Your Questions Answered

If the answer to your question is not included here, please contact us:

PATIENT ENQUIRIES (09) 9381 1833

What type of therapy will I receive?

Abbotsford aims to deliver the best evidence-based treatments. We examine possible relational, cultural, gendered, social and economic issues associated with each patient and individually tailor therapy and treatment accordingly. Therapies may include:

  • Acceptance and commitment therapy
  • Cognitive behavioural therapy
  • Group psychotherapy
  • Interpersonal psychotherapy
  • Mindfulness-based cognitive therapy
  • Modern psychodynamic psychotherapy
  • Sensorimotor psychotherapy
  • Trauma therapy

What are the different groups and sessions you offer?

We provide therapy in many different ways. For an outline of how we categorise our sessions and a brief definition of our terms, click here.

How many sessions will I need to attend?

Treatment programs at Abbotsford are tailored to individual need. The number of therapy sessions will be dependent on the treatment required and the progress of the patient. This may also change as treatment progresses. To discuss the potential time involved and the process for your treatment, talk to your therapist directly or contact us in advance.

How much do the therapy sessions cost and are they covered by my health insurance?

Abbotsford Private Hospital and Blackwood River Clinic are preferred providers with most private health insurers. Coverage is dependent on a patient’s level of cover with their fund. We recommend patients contact us and their health fund in advance to discuss the proposed treatment and any related expenses.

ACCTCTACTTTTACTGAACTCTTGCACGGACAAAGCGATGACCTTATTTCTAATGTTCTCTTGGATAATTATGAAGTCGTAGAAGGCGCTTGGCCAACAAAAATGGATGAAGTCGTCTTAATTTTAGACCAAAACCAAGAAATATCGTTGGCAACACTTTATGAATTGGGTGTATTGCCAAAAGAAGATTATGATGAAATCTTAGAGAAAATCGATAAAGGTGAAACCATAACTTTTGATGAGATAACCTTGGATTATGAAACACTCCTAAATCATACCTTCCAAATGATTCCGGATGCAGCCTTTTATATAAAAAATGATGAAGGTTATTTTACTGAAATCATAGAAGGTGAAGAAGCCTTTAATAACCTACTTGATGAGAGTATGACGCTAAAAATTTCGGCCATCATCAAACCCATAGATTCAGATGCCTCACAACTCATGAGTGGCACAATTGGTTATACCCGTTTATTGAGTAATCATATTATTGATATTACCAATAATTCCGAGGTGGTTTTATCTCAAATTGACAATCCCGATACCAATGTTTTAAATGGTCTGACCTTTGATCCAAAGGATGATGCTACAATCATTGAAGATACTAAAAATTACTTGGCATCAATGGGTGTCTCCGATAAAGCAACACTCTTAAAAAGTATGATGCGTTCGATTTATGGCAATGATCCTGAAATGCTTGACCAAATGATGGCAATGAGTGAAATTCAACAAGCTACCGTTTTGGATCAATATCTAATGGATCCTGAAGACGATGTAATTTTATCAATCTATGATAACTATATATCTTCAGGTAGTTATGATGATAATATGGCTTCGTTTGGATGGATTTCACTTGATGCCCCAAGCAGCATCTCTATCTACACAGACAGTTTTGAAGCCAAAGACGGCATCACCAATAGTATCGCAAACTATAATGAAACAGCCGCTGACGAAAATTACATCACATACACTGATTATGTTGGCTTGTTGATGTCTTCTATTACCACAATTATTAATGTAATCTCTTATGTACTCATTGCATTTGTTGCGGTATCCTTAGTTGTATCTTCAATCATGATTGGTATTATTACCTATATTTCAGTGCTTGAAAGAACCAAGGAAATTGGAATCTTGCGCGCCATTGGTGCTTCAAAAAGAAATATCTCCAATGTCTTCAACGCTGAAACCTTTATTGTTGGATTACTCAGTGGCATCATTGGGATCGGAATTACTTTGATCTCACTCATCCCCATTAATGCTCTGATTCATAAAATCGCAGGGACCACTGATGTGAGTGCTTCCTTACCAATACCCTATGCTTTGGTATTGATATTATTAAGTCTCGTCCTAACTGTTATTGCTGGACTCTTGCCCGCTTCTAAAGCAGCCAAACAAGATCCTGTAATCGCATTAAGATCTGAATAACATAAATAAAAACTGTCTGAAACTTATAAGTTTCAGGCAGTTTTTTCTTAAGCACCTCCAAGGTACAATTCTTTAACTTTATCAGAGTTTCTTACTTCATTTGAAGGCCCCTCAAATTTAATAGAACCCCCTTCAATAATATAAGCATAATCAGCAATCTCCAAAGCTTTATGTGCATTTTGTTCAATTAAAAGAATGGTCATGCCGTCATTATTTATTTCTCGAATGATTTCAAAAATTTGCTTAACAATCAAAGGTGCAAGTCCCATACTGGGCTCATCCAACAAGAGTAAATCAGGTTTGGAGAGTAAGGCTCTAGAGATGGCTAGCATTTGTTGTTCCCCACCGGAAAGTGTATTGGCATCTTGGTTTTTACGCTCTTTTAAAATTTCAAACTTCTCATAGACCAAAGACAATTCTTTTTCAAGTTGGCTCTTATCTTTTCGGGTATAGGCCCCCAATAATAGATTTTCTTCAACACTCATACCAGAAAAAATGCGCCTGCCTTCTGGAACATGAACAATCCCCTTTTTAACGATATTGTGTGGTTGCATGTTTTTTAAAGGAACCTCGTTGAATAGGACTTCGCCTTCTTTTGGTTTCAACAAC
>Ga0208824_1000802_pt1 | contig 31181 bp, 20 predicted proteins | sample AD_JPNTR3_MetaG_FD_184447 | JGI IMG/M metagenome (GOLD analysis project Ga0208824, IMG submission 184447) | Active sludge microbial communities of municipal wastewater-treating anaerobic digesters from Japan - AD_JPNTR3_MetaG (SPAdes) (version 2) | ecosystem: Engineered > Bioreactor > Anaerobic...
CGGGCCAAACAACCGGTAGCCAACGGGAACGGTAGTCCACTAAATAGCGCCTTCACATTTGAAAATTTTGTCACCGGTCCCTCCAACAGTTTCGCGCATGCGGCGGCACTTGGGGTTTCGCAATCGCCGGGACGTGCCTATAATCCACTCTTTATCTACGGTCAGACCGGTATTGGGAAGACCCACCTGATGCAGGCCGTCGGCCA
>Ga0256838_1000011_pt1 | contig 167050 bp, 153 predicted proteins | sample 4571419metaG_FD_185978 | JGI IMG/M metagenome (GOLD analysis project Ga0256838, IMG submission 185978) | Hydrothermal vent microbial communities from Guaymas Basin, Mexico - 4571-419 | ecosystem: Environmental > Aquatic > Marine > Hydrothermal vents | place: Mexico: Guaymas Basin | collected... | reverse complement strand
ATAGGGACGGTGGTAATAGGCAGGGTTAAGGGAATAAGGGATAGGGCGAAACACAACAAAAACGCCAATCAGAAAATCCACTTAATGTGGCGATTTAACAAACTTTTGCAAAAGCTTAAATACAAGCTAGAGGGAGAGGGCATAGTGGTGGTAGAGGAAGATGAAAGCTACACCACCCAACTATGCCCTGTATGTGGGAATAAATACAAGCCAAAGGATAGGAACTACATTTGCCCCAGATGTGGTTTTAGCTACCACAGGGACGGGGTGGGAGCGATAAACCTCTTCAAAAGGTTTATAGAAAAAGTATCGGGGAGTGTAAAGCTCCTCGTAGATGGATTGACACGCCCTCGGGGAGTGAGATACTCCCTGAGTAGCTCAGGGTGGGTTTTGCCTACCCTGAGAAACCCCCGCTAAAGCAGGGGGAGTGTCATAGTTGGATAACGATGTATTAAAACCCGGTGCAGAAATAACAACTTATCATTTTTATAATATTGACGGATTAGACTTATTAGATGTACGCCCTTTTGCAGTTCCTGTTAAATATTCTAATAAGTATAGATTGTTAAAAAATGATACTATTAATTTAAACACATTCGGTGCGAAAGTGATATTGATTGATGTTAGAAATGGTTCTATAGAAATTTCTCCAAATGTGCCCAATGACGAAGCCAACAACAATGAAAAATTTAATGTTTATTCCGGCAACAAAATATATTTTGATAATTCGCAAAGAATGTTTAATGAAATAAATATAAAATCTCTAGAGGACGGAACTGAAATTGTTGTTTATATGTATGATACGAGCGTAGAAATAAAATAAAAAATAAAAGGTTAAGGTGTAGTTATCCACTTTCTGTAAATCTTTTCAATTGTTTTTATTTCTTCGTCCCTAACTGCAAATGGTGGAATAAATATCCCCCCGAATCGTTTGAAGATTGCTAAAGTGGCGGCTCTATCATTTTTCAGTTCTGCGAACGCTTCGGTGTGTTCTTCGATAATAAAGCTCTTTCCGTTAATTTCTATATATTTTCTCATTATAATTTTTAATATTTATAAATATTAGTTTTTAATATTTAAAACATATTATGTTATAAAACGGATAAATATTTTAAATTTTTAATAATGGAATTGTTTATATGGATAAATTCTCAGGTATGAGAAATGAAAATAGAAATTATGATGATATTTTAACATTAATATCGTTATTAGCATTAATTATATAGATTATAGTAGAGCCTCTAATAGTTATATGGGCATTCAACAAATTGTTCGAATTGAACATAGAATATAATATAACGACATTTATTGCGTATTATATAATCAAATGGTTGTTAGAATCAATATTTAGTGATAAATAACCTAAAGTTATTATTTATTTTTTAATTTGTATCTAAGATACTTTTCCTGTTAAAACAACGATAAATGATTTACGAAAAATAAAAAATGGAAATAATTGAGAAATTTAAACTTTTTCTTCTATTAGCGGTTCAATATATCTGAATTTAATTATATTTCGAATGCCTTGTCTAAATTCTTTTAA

Do I need a referral?

Patients must be 18 years or over and require a GP referral for day programs. For inpatient admission, a referral must be made to one of our accredited psychiatrists.

How many people are in the groups?

Our group sessions are generally limited to 10 or fewer participants per therapist.

When should I arrive for my session?

On your first attendance day we would ask that you arrive 10-15 minutes prior to the session start time. This allows time for completion of paperwork and for us to provide an orientation to the facility.

What do I need to bring?

A comprehensive list of what to bring for your stay as an inpatient at Abbotsford is provided here.

What if I can’t attend a session?

If you cannot attend a booked session, we ask that you please call us on (08) 9381 1833 to let us know as soon as possible, to minimise inconvenience for other participants.

What times are the day sessions?

Day patients attend from 9.30am to 3.30pm each day (Monday to Friday). Selected evening programs usually run from 6pm to 9pm. We recommend you confirm your session times with us before attending.

Are there any breaks?

The sessions include breaks for morning and afternoon tea, which are fully catered for. For patients attending full-day programs, lunch is provided.

Do you cater to special dietary needs?

Our food is prepared fresh daily by our chef and his team. Please let us know upon admission if you have any specific dietary requirements or cultural restrictions and we will cater to your needs.

What if I need medication?

Generally, all day patients manage their own medication. In the interests of safety for all, medications required during the day must be secured safely at all times and must be removed from the premises at the conclusion of the day programme.